The rate of deaths related to diabetes and high blood pressure among Black people over the past two decades improved in urban areas, according to a new study, but rural communities are lagging.
Scientists have known for years that people in rural areas of the U.S. were more likely to die from cardiovascular disease than their city counterparts. But researchers wanted to see if recent efforts to reduce the racial gap in health were working equally in both areas of the country.
First, they looked at U.S. deaths for Black and white adults age 25 and older from 1999 to 2018. Then they zeroed in on where people lived and what cardiovascular conditions were listed as a cause of death.
While the study found death rates in rural areas were higher for Black adults compared with white adults for heart disease and stroke, it did show the racial gap in heart disease deaths declined at a similar rate in both rural and urban areas – and fell more rapidly for stroke in rural areas than in urban ones.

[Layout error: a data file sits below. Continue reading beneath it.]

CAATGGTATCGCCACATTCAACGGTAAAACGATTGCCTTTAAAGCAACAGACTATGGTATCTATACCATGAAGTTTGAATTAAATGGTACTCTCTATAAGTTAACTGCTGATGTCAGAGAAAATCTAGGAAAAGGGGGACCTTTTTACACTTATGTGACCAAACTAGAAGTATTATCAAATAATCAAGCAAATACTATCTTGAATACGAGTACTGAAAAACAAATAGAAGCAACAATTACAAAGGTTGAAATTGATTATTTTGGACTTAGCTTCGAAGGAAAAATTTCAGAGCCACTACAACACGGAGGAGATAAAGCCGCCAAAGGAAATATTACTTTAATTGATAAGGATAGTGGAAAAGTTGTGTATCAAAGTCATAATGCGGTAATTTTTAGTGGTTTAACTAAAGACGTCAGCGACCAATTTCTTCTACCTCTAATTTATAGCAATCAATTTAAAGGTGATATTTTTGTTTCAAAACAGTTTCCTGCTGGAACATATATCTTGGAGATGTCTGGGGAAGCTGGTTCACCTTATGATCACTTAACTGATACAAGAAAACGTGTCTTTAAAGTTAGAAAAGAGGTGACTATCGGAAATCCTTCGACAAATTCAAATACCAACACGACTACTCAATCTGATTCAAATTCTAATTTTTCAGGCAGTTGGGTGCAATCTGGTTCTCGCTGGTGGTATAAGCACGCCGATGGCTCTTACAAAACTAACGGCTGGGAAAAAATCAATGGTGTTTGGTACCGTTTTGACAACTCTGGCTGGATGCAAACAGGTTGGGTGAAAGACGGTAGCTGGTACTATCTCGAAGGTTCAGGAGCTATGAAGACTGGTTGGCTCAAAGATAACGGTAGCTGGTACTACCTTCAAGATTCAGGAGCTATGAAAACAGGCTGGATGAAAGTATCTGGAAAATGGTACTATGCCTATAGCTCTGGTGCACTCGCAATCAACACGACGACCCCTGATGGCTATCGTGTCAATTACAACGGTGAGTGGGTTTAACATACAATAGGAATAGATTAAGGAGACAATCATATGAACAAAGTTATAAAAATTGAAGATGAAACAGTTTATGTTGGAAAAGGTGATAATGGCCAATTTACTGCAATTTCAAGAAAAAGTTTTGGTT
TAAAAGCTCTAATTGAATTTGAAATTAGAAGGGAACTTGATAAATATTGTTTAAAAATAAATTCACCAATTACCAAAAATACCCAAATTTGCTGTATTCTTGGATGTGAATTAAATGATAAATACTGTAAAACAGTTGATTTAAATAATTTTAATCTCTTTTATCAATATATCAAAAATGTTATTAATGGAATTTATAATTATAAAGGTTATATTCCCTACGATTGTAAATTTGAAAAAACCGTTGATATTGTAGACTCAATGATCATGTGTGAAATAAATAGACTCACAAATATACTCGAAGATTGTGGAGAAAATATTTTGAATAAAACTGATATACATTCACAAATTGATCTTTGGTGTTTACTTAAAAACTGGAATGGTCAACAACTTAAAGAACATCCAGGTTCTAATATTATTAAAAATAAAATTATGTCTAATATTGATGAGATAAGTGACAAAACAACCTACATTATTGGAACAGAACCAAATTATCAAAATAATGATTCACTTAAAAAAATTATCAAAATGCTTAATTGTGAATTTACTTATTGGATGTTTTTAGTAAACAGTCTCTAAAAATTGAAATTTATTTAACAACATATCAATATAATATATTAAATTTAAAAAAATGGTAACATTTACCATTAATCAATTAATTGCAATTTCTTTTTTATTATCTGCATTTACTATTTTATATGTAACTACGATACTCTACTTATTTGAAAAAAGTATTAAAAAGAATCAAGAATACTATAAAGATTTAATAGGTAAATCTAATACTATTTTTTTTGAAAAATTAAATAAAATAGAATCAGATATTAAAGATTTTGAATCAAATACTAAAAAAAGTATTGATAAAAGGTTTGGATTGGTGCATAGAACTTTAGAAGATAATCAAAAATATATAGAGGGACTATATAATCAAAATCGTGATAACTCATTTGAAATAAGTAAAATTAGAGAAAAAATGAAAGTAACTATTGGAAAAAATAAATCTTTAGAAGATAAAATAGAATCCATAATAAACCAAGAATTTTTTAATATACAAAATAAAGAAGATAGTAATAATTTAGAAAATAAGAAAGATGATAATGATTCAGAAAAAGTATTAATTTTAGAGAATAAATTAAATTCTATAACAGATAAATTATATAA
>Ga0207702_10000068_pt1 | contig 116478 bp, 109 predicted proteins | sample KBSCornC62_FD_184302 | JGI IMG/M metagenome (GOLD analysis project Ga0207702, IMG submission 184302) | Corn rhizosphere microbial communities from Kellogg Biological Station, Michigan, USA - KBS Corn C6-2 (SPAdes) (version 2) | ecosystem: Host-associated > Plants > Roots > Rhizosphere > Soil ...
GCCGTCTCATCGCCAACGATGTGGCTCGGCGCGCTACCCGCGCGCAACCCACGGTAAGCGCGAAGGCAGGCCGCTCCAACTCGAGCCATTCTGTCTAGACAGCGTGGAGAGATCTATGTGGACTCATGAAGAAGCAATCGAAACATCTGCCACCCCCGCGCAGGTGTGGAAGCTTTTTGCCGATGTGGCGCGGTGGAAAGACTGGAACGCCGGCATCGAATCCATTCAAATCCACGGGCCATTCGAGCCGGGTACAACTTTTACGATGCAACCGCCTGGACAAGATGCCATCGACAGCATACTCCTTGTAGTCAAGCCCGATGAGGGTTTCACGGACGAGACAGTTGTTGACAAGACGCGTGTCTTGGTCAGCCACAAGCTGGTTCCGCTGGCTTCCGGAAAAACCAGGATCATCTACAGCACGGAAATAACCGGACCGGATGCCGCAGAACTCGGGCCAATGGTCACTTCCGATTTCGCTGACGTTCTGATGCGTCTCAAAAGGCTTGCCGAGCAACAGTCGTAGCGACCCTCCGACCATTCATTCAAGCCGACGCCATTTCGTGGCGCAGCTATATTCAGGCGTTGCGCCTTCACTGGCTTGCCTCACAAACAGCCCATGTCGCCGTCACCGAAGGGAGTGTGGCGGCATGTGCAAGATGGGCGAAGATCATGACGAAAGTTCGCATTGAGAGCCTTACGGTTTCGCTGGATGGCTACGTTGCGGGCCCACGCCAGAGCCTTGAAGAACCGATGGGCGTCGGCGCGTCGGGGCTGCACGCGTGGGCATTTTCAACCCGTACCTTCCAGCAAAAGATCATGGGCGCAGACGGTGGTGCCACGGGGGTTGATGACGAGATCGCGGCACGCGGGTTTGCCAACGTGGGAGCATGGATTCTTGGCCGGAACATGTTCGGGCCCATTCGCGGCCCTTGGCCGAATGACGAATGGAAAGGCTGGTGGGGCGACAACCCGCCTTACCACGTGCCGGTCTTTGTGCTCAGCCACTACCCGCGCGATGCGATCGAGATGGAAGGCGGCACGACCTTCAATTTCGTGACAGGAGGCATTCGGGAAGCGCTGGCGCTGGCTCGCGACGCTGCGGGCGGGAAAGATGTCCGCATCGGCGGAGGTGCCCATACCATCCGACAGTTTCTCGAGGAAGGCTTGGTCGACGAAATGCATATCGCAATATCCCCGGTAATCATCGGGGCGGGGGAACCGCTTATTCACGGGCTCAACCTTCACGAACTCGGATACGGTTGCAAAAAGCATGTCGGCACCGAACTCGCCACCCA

But the gap was especially wide for deaths related to diabetes and high blood pressure. Black rural residents were two to three times more likely to die from those conditions than white rural residents.
A slightly different picture emerged in urban areas. The gap between the rate of deaths for diabetes and high blood pressure among Black and white people improved about three times faster in cities and nearby suburbs than it did in rural areas.
“What’s really concerning is these disparities haven’t meaningfully improved over the last two decades,” said lead author Dr. Rahul Aggarwal, a resident physician at Beth Israel Deaconess Medical Center and Harvard Medical School in Boston.
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SOURCE: HealthDay, American Heart Association News, Thor Christensen